Walter Gropius,
Modernism, & Cape Cod.

"pioneer of the glass curtain wall and prefabricated housing; founder of the single most influential force on modern design, the Bauhaus."

"Modern Cape Cod!"

Yesterday, while in the midst of a summer bike ride on the Cape,
a friend pointed up towards the top of the hill to point out the Murchison House,
built by Walter Gropius in the late 1950's.

The house, in its current state (top photo) is slowly being restored, and sits upon a hill overlooking the bay. After a long ride through the streets, we headed back to the
Lobster Pot, an institution, for some Wellfleet oysters & lobsters. Run!


"A Japanese temple was used as the inspiration for the home. The house’s canopied entrance, not visible from the street below, and the two roofs further evoke the oriental character. The Architectural Record article goes on to say: "The plan of the living areas also suggests the Japanese. There are no rooms in the conventional sense, but rather living spaces which blend together, and are linked by a broad gallery.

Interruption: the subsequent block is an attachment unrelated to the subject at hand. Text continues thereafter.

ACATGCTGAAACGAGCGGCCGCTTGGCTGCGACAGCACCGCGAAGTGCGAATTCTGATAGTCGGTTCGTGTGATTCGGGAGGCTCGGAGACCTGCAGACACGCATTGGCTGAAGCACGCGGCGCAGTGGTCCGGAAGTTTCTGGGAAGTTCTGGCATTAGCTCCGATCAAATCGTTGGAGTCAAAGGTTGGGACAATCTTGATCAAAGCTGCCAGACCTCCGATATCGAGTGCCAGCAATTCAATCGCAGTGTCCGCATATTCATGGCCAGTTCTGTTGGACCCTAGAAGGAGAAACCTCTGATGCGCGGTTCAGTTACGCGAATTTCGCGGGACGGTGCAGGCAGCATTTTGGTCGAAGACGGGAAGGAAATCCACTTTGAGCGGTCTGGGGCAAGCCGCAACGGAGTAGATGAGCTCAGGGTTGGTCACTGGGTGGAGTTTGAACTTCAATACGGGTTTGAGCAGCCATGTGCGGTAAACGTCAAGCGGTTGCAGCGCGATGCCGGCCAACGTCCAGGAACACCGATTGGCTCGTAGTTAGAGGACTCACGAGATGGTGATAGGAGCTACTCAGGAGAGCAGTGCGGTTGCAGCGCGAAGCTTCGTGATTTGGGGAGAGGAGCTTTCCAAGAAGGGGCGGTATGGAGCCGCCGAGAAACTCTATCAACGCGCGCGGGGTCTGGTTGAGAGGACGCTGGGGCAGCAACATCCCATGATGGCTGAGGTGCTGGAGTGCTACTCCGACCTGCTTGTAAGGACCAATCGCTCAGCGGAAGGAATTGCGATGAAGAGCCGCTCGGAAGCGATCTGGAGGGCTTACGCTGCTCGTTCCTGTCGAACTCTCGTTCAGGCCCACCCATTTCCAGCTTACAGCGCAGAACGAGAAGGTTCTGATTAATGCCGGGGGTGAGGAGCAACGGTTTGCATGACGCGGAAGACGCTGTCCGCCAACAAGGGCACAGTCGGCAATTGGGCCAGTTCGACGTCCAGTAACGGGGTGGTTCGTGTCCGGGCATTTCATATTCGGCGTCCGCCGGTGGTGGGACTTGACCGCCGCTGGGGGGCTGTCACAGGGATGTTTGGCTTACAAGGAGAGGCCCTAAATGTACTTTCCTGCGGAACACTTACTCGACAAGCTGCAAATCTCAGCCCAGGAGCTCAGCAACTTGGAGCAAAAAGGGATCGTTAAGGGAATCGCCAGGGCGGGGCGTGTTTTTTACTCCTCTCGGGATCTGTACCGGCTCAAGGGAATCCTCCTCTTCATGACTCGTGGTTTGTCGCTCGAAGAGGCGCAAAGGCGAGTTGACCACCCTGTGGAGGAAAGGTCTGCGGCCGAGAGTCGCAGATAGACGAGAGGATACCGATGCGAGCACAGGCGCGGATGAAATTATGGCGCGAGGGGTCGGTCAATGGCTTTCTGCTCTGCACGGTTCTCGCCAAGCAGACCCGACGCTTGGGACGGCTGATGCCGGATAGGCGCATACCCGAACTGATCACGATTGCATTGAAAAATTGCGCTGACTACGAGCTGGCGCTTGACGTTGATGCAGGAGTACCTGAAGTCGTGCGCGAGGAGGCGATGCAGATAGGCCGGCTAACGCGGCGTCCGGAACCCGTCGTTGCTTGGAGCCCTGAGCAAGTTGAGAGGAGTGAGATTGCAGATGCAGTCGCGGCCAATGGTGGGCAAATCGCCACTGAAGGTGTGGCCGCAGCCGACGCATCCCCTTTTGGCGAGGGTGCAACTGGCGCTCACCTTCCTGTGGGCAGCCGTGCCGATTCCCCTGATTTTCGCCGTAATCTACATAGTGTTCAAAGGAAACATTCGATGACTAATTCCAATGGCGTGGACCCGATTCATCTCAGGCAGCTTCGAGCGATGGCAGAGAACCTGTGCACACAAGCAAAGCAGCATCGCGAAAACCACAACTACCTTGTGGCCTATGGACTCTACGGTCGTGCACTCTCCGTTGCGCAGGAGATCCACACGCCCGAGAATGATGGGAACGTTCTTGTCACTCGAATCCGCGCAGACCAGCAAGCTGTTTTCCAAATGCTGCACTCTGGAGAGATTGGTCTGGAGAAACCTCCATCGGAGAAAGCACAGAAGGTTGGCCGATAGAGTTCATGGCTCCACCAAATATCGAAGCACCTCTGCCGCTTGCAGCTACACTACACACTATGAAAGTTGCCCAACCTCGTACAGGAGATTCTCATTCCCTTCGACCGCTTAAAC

The house has an architectural impressiveness not often seen today." To take advantage of the views, the top floor of the house contains the main living areas. The bottom floor was reserved for functional and service areas such as Mr. Murchison’s office and guest rooms. The house was built with every amenity. Service areas included a refrigerated room for the storage of woolens and furs, a food storage area, an air conditioning system and emergency power generator. The site also has a terrace surrounding three sides of the house and a swimming pool."

-Laurel Guadazno
(read more here..)